July 13, 2012

Tutorial - Low Light, Needed Depth, Low Noise


Low Light, Needed Depth, Low Noise

(excerpt from the book Stephen Johnson on Digital Photography unreleased revised electronic version)

On a field trip to the Richard Remsen's Foundry and Gallery in Rockport Maine two weeks ago, I remember working my way into serious work that seemed like a process that might be worth flushing out a little bit.

The class was visiting a place I had never been, and as such I wanted to assess the situation before I started hauling equipment in. Naturally I was there to help my students, so initially I just set my equipment down outside and wandered the site. It was clear we were being made very welcome and so the class started to explore. The light was often dim, the detail intriguing, with dust, metal, wood and tools everywhere.

It was one of those situations where space was tight, light was low and interesting collections of objects and form could be seen from almost everywhere.

At first I wandered and simply cranked up the ISO to be able to handle the low light. It soon became abundantly clear that only a serious approach with tripod and long exposure would have any chance of rendering the complexities of the scene and depth.

In other words, it was an opportunity, that done casually would be useless, and done right might be quite nice. So I did what I knew I should do, grabbed the tripod, the remote release, locked the mirror up, lowered the ISO and went for the long exposures at whatever aperture was needed for the depth of the scene. Of course, rather than guess, I tried to calculate the necessary depth, and use no smaller aperture than required.

The exposures were in the 30 second range, the aperture often f16 or f22, but I kept checking with every shot what I actually needed with near/far, rack the focus method of determining the ideal focusing point, guessing at the needed depth, then checking with the depth of field preview button and capture inspection.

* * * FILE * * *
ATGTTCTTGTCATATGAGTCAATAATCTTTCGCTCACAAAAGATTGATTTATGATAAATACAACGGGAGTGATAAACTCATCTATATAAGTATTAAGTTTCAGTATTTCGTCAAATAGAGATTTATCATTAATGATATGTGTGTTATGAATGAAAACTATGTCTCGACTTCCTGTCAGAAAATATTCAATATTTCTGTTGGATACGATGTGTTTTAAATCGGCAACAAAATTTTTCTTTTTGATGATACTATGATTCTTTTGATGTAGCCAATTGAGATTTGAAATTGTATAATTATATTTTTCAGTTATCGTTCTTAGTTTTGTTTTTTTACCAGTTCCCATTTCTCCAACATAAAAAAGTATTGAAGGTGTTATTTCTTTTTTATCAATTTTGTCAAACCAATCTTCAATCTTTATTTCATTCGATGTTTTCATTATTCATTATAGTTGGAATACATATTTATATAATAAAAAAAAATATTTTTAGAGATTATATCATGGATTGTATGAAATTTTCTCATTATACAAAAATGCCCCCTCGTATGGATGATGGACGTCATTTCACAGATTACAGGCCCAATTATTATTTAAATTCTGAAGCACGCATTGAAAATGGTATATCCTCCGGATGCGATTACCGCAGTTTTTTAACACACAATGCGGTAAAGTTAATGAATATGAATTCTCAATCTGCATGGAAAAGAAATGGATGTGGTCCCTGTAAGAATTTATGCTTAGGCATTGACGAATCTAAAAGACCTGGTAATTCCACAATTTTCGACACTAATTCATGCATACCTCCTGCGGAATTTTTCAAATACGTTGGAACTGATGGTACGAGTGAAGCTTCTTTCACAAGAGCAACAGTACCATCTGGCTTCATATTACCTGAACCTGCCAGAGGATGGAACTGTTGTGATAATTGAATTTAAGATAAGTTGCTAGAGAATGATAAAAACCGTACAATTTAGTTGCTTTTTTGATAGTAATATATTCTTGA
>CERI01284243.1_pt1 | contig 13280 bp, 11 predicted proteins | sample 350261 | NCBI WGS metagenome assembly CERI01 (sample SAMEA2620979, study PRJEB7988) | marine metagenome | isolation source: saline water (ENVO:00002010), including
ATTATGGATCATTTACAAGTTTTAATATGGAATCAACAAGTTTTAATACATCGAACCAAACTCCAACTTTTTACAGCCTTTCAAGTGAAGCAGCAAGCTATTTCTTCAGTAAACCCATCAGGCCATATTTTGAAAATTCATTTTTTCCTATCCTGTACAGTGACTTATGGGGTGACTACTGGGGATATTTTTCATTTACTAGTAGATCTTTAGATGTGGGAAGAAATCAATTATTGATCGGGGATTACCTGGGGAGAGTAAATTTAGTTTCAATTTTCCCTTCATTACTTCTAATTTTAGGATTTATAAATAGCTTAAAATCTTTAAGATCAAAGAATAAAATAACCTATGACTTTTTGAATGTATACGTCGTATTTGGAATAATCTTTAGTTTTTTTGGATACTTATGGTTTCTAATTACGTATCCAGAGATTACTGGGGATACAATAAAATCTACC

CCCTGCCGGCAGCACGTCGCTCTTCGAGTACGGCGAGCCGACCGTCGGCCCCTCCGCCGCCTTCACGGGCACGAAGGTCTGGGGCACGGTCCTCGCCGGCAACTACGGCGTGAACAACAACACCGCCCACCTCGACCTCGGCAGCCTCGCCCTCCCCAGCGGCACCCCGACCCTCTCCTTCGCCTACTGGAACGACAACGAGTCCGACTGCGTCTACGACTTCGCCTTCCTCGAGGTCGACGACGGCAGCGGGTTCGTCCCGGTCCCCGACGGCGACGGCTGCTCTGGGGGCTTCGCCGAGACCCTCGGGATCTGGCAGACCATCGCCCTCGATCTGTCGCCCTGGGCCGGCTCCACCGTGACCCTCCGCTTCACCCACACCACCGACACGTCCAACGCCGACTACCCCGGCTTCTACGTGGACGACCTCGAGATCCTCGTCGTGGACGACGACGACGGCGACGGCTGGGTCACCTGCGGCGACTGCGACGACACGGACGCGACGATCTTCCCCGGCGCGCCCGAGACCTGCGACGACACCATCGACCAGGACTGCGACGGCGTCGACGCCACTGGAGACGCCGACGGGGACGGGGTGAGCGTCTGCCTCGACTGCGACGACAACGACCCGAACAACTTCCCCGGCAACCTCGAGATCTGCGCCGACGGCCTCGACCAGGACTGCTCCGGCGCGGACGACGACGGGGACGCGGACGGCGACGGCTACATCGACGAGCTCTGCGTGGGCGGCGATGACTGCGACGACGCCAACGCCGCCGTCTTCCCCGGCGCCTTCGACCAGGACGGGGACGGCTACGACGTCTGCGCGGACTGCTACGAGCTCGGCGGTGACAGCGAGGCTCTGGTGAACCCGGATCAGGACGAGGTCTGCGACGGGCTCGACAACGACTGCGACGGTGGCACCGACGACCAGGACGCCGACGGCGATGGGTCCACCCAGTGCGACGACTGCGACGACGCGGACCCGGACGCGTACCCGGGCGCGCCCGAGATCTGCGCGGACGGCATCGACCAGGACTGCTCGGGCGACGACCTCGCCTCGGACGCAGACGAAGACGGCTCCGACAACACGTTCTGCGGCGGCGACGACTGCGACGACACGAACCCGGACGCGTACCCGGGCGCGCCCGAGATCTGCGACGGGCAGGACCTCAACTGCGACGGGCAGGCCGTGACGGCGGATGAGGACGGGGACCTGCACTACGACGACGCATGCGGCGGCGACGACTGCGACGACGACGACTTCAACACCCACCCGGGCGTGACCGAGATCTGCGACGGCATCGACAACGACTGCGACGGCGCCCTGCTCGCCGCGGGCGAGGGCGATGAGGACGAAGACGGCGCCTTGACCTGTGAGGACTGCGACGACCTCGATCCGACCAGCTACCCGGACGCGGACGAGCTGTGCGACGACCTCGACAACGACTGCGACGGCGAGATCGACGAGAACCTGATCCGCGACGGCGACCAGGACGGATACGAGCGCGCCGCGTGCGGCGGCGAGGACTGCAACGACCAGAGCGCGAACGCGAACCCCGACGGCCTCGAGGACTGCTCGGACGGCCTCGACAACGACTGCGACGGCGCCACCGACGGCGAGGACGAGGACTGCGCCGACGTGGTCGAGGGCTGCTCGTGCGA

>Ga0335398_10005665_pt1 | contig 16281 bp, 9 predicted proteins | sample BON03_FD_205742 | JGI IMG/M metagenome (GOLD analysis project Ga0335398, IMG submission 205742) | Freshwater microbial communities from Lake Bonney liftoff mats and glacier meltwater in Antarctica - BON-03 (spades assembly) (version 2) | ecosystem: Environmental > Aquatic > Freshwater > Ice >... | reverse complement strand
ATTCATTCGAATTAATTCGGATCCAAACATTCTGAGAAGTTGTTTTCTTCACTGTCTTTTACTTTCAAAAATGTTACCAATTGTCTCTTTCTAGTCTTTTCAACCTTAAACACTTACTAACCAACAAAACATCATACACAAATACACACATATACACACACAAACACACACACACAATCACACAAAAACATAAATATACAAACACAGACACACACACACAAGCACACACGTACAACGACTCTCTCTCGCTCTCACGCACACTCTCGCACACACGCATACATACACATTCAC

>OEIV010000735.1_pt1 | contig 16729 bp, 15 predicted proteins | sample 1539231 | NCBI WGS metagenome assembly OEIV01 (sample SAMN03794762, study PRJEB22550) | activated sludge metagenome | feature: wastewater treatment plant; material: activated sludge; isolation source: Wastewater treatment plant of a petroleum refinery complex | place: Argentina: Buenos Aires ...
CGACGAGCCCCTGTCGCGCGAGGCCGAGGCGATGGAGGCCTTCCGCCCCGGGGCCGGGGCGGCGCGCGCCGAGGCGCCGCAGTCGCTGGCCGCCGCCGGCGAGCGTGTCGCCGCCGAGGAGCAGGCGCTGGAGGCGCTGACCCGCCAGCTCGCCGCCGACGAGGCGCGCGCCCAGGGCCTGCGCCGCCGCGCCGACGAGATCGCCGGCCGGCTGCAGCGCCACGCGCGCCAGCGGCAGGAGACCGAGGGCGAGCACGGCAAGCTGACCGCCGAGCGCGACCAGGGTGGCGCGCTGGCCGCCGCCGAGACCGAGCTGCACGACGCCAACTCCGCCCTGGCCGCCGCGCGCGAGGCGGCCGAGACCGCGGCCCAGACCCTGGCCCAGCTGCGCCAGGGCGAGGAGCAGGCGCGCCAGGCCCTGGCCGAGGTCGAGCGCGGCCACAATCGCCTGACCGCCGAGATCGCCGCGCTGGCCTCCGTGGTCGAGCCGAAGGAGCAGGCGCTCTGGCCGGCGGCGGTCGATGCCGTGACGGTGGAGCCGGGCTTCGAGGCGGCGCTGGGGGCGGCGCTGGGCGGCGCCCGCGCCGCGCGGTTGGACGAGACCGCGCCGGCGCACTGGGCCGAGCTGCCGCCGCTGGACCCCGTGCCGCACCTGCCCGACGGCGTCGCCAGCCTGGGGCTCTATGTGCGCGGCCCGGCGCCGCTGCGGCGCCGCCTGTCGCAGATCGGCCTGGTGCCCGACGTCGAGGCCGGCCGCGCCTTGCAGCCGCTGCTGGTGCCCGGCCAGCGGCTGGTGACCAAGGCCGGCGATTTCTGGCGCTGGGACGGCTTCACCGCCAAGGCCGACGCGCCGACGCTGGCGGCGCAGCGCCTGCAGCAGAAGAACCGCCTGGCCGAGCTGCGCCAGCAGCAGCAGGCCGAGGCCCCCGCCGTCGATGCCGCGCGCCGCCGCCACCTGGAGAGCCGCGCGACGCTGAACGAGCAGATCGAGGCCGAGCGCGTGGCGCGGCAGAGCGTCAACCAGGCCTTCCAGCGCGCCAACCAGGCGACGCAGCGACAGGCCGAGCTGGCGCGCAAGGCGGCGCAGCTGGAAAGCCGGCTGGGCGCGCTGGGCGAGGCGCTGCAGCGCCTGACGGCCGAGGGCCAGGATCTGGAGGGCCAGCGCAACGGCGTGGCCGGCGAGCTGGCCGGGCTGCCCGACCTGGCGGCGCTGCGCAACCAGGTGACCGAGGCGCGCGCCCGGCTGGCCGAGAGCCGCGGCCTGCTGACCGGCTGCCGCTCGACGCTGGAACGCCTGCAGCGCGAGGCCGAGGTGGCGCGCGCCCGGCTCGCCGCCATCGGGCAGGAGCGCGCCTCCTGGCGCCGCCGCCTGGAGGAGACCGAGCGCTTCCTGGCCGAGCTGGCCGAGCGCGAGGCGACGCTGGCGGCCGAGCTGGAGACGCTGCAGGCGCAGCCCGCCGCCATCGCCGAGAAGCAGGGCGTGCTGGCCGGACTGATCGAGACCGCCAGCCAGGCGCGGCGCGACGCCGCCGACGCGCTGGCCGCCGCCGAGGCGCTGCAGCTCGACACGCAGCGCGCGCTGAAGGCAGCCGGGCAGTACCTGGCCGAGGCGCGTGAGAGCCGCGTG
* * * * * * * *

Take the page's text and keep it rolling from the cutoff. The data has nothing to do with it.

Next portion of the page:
It was another Maine Media Workshops outing with wonder and great curiosity.


Richardson Foundry. Camden ME. 2012

  • Tripod
  • Mirror lock up with Remote Release
  • Low ISO to drive exposure long rather than noise up (long exposure noise reduction on)
  • near/far, rack the focus method of determining the ideal focusing point
  • Needed Aperture estimate
  • Depth of Field Preview to check on depth
  • Image inspection by Zooming in on the Camera LCD

The View From Here - July 2012

Steve Lecturing at the George Eastman House Museum of Photography. June 2012.

by Stephen Johnson

A Full Few Weeks of Travel, Teaching and Plunges into Photo Technology and History

I've been on a bit of a whirlwind these past few weeks and been anxious to sit down and write about some of the experiences. Hopefully writing about them will sort them out, as the memories are already starting to run together and form non-linear associations that have more to do with inspirations than linear story telling.

The first stop on my recent trip was an honor of a lifetime, lecturing at the George Eastman House Museum in Rochester NY. It was a real high to be coming into such a prestigious institution to talk about my national parks work "With a New Eye."

The Introduction to the talk by Eastman House Director of Communications Eliza Kozlowski can be found here. We'll be working on the video of the full talk.

 QuickTime link of the Introduction to Steve's Lecture at the George Eastman House. June 2012.

We shipped in a few big prints which were shown briefly at a Welcoming Reception at the Image City Gallery, then in the foyer of the theater at the Eastman House. A season record breaker for attendance gave me quite a boost as so many old friends from Kodak came by to say hello. I believe the talk went well and we will be preparing a video from the footage, slide show stills and the audio made by the Eastman House.


Image City Gallery Reception. Rochester, NY. June 2012.